First point of call before flying any new model is to check the Centre of Gravity. The manual recommends a starting C of G location 115mm (4 1/2″) back, measured from the centre of the leading edge of the wing next to the fuselage. I found my initial C of G reading approximately 95mm (3 3/4″), though this was with a FlightPower 3S 1800mAh battery pack at the most forward position on the battery tray as possible and with this room for manoeuvre in mind, proceed to test fly the aircraft slightly nose heavy.
Subsequently, the battery has been moved further back to the most aft position on the tray in order to achieve the most desirable balance for 3D flight.



Although the Mini ShowTime boasts a rather nice looking set of undercarriage, they are only best suited to tightly cut grass or hard runways and for the flying site I usually fly at, hand launches are the order of the day.
That said, I have had the pleasure of taking off from the ground on a few occasions and it was rather uneventful, tracking straight with only minor rudder inputs, lifting off in a few metres.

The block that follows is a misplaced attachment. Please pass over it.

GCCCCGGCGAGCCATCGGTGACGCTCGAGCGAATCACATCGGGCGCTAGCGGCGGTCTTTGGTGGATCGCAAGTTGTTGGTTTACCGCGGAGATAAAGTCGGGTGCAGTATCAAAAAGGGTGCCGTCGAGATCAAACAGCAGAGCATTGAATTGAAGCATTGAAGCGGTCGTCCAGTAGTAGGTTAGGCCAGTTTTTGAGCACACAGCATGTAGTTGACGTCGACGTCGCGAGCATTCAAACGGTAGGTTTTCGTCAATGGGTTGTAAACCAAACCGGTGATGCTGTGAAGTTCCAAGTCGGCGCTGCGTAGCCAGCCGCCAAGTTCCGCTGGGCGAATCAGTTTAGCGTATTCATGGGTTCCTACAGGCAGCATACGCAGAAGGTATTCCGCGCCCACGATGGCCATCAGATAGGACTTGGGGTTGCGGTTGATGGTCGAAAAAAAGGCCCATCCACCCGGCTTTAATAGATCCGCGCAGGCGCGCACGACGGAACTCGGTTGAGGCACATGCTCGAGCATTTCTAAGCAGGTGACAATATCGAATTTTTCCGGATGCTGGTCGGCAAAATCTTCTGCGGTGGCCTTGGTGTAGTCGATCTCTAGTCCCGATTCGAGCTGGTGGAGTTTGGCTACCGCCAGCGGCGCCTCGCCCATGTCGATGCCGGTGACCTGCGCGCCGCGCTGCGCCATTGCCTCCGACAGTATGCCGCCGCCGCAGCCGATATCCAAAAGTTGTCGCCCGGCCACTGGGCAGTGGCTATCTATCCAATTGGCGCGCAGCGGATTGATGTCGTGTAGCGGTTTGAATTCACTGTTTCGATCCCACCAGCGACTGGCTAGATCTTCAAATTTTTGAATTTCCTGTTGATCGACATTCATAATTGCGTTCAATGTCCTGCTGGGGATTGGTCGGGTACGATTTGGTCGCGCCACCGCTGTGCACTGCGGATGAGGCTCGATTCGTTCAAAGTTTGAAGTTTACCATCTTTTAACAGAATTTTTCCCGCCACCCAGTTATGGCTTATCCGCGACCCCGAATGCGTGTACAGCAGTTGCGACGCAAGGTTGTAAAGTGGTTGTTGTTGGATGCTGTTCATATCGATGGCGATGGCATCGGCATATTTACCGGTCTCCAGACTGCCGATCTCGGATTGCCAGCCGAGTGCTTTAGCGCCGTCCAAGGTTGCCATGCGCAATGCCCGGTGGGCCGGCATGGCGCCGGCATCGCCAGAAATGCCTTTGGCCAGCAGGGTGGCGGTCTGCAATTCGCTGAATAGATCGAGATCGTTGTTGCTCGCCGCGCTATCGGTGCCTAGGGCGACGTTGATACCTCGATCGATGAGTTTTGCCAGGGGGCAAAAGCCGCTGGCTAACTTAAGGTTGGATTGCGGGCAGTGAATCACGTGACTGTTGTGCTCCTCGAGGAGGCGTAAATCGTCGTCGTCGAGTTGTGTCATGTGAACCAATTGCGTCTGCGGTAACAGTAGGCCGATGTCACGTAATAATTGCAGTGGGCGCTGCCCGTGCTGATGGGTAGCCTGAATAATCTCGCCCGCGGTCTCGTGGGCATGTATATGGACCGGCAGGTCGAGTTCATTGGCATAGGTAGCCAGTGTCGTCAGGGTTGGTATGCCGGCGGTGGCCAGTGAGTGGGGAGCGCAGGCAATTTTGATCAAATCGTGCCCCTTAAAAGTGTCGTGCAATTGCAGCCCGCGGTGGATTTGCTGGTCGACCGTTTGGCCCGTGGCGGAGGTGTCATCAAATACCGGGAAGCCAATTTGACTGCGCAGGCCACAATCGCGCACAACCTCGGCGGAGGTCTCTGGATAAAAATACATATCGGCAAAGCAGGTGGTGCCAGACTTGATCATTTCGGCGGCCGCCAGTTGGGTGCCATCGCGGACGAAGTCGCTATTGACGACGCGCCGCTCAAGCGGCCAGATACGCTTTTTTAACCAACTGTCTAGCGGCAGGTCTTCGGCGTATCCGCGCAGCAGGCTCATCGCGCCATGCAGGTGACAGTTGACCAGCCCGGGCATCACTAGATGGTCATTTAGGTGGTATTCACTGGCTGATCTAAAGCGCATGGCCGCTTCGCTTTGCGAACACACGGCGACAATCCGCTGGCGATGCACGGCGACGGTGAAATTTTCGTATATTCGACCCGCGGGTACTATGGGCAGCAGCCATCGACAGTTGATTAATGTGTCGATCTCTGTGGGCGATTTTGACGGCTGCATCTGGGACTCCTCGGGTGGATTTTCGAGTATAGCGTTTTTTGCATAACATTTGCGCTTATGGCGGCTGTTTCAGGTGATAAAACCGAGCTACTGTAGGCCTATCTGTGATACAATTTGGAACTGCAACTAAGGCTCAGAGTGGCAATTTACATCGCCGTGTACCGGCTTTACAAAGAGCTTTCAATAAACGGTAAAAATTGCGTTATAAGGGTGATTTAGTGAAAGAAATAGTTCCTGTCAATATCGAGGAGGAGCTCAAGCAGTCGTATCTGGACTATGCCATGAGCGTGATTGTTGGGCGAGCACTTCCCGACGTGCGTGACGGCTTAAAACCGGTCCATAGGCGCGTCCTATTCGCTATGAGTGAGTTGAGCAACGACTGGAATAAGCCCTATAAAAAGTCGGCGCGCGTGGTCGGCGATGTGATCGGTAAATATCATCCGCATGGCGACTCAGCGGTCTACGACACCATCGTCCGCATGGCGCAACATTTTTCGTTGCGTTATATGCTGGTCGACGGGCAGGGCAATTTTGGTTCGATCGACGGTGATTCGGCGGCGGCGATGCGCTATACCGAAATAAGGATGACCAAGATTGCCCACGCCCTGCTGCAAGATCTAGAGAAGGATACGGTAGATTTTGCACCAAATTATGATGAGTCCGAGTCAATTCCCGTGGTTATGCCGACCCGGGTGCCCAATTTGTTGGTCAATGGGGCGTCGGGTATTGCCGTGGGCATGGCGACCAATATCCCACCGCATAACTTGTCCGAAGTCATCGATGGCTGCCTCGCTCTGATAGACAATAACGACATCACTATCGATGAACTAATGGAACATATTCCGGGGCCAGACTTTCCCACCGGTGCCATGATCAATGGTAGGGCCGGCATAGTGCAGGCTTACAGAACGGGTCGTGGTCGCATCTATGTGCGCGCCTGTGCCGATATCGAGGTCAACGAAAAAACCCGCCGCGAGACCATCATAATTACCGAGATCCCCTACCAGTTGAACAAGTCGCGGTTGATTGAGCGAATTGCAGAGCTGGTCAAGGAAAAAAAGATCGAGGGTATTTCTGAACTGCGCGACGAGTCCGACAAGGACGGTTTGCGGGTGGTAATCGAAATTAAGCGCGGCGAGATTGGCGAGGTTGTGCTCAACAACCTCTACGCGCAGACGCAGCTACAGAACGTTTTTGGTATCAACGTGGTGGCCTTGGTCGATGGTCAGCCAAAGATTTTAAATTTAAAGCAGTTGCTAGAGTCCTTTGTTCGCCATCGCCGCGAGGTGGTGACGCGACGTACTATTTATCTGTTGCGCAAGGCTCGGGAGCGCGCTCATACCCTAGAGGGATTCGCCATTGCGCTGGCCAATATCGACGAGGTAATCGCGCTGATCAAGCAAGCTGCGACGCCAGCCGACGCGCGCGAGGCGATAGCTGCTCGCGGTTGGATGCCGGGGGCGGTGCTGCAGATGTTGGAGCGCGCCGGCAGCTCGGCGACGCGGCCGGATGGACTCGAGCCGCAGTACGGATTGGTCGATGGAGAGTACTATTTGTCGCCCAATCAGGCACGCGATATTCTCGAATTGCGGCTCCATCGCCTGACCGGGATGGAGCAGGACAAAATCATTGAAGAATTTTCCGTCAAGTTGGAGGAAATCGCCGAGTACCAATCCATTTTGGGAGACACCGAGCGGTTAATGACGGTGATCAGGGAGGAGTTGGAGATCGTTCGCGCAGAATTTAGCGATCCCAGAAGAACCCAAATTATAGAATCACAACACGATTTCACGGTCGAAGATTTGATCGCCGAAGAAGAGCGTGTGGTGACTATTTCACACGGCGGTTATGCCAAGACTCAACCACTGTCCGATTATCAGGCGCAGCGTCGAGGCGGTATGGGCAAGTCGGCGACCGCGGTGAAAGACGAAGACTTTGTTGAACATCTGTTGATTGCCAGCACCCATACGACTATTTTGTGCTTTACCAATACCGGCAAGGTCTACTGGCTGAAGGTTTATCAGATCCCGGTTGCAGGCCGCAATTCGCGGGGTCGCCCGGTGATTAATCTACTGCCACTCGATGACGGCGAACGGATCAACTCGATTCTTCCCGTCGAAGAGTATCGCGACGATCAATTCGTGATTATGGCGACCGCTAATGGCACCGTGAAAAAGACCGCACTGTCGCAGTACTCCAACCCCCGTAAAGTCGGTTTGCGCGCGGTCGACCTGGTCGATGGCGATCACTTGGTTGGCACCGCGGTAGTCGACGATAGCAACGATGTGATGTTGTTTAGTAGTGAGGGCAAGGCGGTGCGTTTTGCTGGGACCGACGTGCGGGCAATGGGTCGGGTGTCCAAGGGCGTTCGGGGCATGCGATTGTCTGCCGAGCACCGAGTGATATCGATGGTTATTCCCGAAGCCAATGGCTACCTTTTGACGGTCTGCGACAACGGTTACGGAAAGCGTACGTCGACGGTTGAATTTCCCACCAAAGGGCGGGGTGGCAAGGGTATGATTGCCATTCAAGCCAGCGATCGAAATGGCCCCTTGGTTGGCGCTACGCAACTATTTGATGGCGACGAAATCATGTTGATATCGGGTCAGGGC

Once airborne, the aircraft rapidly accelerates on full power and reducing back to 1/3rd throttle is ample for cruising around and flying circuits or even performing tight reversals. The aircraft tracks very well at both high and low speeds and vertical performance with the stock power system on my 1800mAh is impressive, but not blistering. I expect that using the recommended 2100mAh battery may improve this to some degree but at the time of writing have been unable to prove this in practice.

The motor combination with the APC 12 x 6E propeller gives the aircraft an almost perfect blend of thrust and speed. The aircraft also stalls at a very low airspeed with only a slight drop of the nose, whereby recovery is achieved with a small amount of back pressure and increase in throttle.